The seed constitutes the main component of plant propagation, and it is a critical development stage. It is uniquely prepared and stored to survive as viable regenerative organism until the time and place are right for new generations. Therefore, seed longevity plays a major role for the conservation of plant biodiversity during storage and ultimately for crop success. At the same time, it becomes vital to face the challenges linked to global climate change, and population growth.
There are a number of factors that contribute to life span of seed and understanding their mechanism has been a major challenge in plant science. Seed longevity depends on the range of factors that determine the type, and rate of deleterious conditions. Generally, low moisture content and low temperature during storage increases seed viability. So, the different combinations of moisture content and temperature can be used for the enhancement of seed longevity.
The amount of moisture in the seeds is the most important factor that influences seed viability during storage. Generally, the storage life of seed decreases with increase in seed moisture content. But very low moisture content (<4%) may also damage seeds due to extreme dehydration. Since, the life of seed, and its span is a very much sensitive to its moisture content, it is necessary to dry seeds to safe moisture contents. However, safe moisture content depends upon storage length, storage structure, variety of seed, and type of packaging material used.
This also plays an important role in longevity of seed, although it does not appear to be the most influencing one. Increase in temperature provides favorable environment for the growth of insects and moulds. The higher the moisture content of the seeds the more they are adversely affected by temperature. Decreasing temperature, and seed moisture is an effective means of maintaining seed quality during storage.
It is another important factor determining the storage life of seeds. Seed attains a rather specific and characteristics moisture content (equilibrium moisture content) when subjected to given levels of atmospheric humidity. Equilibrium moisture content for a particular kind of seed at given relative humidity tends to increase as temperature decreases. Thus, the maintenance of seed moisture content during seed germination and storage is a function of relative humidity and to a lesser extent of temperature.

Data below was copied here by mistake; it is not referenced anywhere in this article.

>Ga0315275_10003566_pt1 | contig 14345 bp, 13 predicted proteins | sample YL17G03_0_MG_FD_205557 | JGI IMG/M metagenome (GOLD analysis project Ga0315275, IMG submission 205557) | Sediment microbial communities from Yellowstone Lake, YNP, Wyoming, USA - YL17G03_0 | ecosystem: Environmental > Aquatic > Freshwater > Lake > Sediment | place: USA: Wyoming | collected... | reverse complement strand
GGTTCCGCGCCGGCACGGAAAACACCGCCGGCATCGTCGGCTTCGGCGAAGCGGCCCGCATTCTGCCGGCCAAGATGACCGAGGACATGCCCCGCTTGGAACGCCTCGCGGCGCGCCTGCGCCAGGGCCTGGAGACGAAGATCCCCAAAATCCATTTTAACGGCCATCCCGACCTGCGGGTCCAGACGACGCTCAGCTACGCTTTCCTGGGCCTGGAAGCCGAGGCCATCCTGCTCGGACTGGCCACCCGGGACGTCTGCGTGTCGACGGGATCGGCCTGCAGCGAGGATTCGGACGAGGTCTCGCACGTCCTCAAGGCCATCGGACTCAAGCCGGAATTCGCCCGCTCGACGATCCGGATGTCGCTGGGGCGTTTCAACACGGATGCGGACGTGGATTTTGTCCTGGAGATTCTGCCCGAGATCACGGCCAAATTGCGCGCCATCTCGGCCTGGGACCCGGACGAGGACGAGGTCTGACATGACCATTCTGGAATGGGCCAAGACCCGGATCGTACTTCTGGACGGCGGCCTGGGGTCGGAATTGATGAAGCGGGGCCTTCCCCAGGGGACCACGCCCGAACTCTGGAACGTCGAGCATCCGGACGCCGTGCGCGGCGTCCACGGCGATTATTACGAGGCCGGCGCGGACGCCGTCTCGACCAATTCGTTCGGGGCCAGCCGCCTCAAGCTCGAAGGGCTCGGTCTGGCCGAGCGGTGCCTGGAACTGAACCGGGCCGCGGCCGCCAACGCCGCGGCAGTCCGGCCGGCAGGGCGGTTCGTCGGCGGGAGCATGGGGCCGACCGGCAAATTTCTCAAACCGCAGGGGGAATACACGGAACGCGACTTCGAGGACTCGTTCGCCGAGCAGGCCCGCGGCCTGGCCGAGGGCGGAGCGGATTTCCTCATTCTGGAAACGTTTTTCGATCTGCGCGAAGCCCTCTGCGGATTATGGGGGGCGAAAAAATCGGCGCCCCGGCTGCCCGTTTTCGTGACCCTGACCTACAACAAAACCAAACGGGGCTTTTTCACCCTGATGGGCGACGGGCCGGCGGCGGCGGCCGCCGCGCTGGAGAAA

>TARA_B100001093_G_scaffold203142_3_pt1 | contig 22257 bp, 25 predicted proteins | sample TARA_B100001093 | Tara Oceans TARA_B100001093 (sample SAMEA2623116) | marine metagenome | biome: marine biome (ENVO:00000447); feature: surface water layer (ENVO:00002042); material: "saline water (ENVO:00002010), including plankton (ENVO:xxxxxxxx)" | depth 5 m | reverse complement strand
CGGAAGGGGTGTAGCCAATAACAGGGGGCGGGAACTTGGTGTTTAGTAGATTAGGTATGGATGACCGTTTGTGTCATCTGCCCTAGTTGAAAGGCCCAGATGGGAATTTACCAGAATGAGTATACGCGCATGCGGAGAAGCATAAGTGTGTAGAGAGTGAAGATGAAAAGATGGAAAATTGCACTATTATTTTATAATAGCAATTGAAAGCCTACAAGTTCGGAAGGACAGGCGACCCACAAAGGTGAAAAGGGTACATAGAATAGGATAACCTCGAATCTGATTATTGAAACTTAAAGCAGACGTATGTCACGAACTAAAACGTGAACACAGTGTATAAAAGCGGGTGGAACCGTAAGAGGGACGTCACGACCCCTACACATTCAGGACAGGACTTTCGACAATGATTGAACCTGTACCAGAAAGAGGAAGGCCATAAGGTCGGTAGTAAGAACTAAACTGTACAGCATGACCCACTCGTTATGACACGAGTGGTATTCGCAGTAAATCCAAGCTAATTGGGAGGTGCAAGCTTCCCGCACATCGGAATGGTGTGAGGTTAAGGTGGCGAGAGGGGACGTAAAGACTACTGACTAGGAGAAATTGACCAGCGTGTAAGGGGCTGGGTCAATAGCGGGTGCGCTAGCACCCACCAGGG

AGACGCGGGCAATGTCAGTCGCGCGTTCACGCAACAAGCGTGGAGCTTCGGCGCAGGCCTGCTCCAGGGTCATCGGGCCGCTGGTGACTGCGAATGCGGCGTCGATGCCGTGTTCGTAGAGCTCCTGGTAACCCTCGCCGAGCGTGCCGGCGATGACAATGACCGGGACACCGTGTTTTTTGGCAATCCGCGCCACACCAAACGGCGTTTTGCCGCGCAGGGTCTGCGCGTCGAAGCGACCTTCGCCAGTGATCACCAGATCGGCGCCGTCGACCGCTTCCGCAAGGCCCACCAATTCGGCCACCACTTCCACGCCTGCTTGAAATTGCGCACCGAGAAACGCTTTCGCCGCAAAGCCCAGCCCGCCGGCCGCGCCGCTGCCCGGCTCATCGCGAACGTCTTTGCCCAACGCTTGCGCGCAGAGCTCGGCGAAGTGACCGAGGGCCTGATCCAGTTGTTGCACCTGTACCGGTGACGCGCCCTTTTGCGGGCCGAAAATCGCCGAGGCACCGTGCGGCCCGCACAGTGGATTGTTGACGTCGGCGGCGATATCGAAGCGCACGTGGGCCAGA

Low light intensity significantly increases seed dormancy level and shortens seed longevity although the basic mechanisms for these effects are largely unknown. The light-treated seeds maintain a higher germination percentage over a period than untreated seeds. Light treatment not only extends the life span of fresh seeds, but also increases the germination capacity and vigor of seeds.
First, it is important to know the physiological and biochemical processes that cause the decline in seed viability. So that we can optimize the storage procedures as per need to prolong seed longevity. Most crop seeds can be stored dry for a certain period, but during storage damage starts to accumulate. This damage is due to oxidation of membranes, proteins, DNA and mRNA. These biochemical deteriorations are driven by the partial pressure of oxygen. Slowing down these deteriorations can boost seed longevity.
Extending or maintaining the longevity of long-term stored seeds can help to achieve food security. A greater and more in-depth understanding of the mechanisms by which environmental factors regulate seed longevity are essential for continued agricultural productivity. Developing effective strategies, and further investigating the interactions between environmental factors, and the mechanisms by which seed deterioration occurs will surely prolong the seed longevity ensuring food security.